In the digital age, more older Americans are hopping on the technology bandwagon. Technology has reshaped the way we live and, in many cases, has made our lives easier. The same is true for retirement.
According to AARP Research, 92% and 70% of older Americans have a computer and smartphone, respectively, while only 13% and 7% have a wearable device and virtual home assistant, respectively. As technology continues to advance, more retirees will likely add a wearable device or virtual home assistant to their collection of gadgets.
Technology gives you the ability to check in with family and friends virtually, control your home’s appliances, manage your retirement fund, and monitor your health, all of which can be very useful in retirement. You can do all of these from either a computer, smartphone, or wearable device.
Virtually checking in
Most retirees include travel on their retirement bucket list. While traveling, you may spend extended periods of time away from your loved ones. Tech such as Facetime and Skype on smartphones and laptops are a great way to stay in touch from a long distance. If you don’t live very close to your kids and grandkids, virtual check-in calls are perfect for visiting with them too.
Telemedicine is another way technology has improved retirees’ lives. With virtual check-in apps, you can connect with your primary care physician remotely. Leaving the house is the last thing you want to do when you’re sick, but now you don’t have to thanks to telemedicine.
Controlling your home
With today’s technology, any home can become a smart home. Smart homes usually include smart thermostats, garages that connect to WiFi, cameras on doorbells, and voice-controlled lights. There are many benefits to having a smart home in retirement.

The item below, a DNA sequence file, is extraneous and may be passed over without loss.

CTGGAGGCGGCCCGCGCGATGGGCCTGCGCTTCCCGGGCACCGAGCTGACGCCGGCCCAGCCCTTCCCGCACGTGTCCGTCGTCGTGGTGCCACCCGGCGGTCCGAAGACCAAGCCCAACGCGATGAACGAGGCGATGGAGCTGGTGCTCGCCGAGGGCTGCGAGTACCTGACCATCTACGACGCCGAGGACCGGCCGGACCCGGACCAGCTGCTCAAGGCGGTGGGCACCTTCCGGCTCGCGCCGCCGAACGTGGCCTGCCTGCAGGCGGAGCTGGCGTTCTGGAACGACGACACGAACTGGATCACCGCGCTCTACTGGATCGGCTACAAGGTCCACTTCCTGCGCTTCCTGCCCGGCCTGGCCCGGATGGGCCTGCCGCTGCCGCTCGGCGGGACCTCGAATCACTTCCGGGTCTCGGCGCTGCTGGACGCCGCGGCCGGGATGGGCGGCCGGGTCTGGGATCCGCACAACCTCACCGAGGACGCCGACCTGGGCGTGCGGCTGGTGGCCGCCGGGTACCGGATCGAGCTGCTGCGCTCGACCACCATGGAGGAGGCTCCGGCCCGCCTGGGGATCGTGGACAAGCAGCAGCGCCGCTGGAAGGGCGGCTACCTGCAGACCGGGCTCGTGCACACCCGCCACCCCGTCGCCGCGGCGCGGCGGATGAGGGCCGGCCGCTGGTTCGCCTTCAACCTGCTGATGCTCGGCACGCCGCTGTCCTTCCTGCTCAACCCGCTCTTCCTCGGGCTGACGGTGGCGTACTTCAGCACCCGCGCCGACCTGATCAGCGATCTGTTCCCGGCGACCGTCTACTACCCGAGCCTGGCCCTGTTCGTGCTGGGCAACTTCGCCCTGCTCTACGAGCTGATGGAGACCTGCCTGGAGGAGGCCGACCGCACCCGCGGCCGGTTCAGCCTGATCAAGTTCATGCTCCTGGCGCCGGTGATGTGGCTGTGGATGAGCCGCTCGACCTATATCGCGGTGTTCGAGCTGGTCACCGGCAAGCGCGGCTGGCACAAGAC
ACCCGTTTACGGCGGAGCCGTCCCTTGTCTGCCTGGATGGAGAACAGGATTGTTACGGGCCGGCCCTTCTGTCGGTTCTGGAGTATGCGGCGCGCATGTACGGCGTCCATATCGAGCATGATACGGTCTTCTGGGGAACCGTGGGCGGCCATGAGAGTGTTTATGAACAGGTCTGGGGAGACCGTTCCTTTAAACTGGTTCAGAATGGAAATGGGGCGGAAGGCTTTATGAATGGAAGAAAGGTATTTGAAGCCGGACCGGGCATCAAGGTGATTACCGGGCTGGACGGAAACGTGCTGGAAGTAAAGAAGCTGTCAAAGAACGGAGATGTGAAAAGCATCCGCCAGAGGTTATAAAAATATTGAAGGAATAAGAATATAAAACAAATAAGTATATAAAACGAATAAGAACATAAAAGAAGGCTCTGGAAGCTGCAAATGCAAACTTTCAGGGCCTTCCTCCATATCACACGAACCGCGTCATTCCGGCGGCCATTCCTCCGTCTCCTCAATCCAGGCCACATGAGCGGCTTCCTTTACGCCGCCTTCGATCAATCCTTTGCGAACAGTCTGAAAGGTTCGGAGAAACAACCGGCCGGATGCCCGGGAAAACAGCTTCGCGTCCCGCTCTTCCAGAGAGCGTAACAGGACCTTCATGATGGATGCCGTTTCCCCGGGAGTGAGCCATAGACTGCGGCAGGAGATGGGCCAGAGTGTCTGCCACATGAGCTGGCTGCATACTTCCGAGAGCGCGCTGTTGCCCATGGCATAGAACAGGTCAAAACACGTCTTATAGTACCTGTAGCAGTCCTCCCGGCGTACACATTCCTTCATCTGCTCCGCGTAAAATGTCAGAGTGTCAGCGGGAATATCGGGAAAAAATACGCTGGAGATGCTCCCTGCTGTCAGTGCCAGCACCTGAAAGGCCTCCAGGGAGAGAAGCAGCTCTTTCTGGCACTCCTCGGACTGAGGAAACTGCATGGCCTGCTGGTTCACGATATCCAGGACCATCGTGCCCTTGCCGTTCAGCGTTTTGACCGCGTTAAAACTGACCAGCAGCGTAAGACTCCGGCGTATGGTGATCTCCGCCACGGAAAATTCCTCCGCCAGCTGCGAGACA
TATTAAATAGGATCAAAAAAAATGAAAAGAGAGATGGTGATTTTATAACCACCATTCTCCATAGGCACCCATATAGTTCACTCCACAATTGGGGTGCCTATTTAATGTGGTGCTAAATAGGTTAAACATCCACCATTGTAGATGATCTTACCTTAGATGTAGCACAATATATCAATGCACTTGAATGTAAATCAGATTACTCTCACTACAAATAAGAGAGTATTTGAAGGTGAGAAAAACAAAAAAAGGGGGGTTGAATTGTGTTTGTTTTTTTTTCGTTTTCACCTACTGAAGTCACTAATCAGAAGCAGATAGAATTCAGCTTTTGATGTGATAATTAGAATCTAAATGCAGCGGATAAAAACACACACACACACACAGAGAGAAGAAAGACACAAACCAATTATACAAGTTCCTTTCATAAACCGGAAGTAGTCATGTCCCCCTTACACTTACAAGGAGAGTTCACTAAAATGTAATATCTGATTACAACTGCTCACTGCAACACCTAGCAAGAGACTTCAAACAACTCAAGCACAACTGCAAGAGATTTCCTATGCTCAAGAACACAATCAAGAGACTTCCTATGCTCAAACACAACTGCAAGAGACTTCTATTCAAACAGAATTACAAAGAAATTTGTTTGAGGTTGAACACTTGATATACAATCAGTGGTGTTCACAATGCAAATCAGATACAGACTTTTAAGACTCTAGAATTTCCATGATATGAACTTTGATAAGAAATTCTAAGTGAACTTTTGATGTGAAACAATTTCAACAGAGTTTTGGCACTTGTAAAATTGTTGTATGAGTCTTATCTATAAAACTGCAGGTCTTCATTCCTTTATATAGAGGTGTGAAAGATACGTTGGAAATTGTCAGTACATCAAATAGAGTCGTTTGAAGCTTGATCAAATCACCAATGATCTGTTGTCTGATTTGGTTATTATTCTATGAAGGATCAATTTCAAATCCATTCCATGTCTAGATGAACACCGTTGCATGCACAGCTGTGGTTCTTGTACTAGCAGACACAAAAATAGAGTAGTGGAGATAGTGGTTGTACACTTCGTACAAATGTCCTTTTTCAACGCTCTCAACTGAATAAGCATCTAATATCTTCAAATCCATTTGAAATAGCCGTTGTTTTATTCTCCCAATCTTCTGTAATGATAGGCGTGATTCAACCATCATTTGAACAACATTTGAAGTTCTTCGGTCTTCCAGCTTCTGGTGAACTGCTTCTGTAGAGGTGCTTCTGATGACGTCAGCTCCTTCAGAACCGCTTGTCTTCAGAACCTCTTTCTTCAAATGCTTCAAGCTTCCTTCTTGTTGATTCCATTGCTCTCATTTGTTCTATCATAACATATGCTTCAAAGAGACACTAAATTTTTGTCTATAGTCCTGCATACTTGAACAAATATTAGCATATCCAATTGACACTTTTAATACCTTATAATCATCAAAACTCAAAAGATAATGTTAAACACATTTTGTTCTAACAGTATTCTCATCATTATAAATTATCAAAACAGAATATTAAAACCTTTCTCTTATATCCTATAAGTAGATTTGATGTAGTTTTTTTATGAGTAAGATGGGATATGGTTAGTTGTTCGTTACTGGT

With a smart thermostat, you can create a schedule and have it adjust according to your settings automatically. Having a thermostat with this capability can potentially save on energy costs. Another energy-efficient smart home feature is voice-controlled lights. If you have an Alexa or Google Home, you can turn all of your lights on and off by speaking to your home assistant. These lights usually have a dimming option as well.
Unfortunately, retirees are a common target among thieves and scammers. Having a garage that connects to WiFi and a doorbell with a camera attached that you could control from your smartphone adds a level of security to your home like none other. If your garage comes with a smartphone app, you will likely be able to set up garage deliveries with companies like Amazon. Instead of leaving your shipments on your front doorstep, you can open your garage remotely so the delivery driver can drop them off inside your garage.
Managing your nest egg
There is what seems like an endless number of ways to manage your retirement fund via technology. From smartphone apps to online services and calculators, there will be a way that’s right for you. Apps such as Mint, Acorns, Vanguard Retirement Nest Egg Calculator, and Personal Capital are all top apps for planning and managing your retirement finances. With a smartphone app geared towards retirement finances, you will be able to better track your spending, so you don’t drain your savings.
Monitoring your health
In addition to telemedicine, wearable medical devices and apps are two more health-related ways technology can be useful in retirement. Apps that allow you to track your health and set medication reminders are like having your own at-home caregiver. For example, with the MediSafe app, you can add your medications along with each dosage and set a reminder for when to take your next dose.
Wearable devices such as arm cuffs and smartwatches are both useful to you and your care team. These devices can track essential numbers, such as blood pressure, heart rate, and more. Also, if you live at home alone in retirement, a wearable device could automatically contact 911 in case of a fall or injury.
Many retirees have said that they fill their freed-up time with learning something new. Retirement is the perfect part of life to learn all those things that you never got around to learning when you had a 9-5 job. Technology brings the education right to your home. You can learn how to do nearly anything straight from your home computer.
Attend a webinar on investing or take online classes to learn a new language. Continuous learning has also been proven to help with memory retention and improving other cognitive functions.
If technology isn’t your thing, it can seem intimidating at first. Try out several apps, websites, and devices before committing to one. Once you have chosen your favorites, you’ll see how useful they can be in retirement.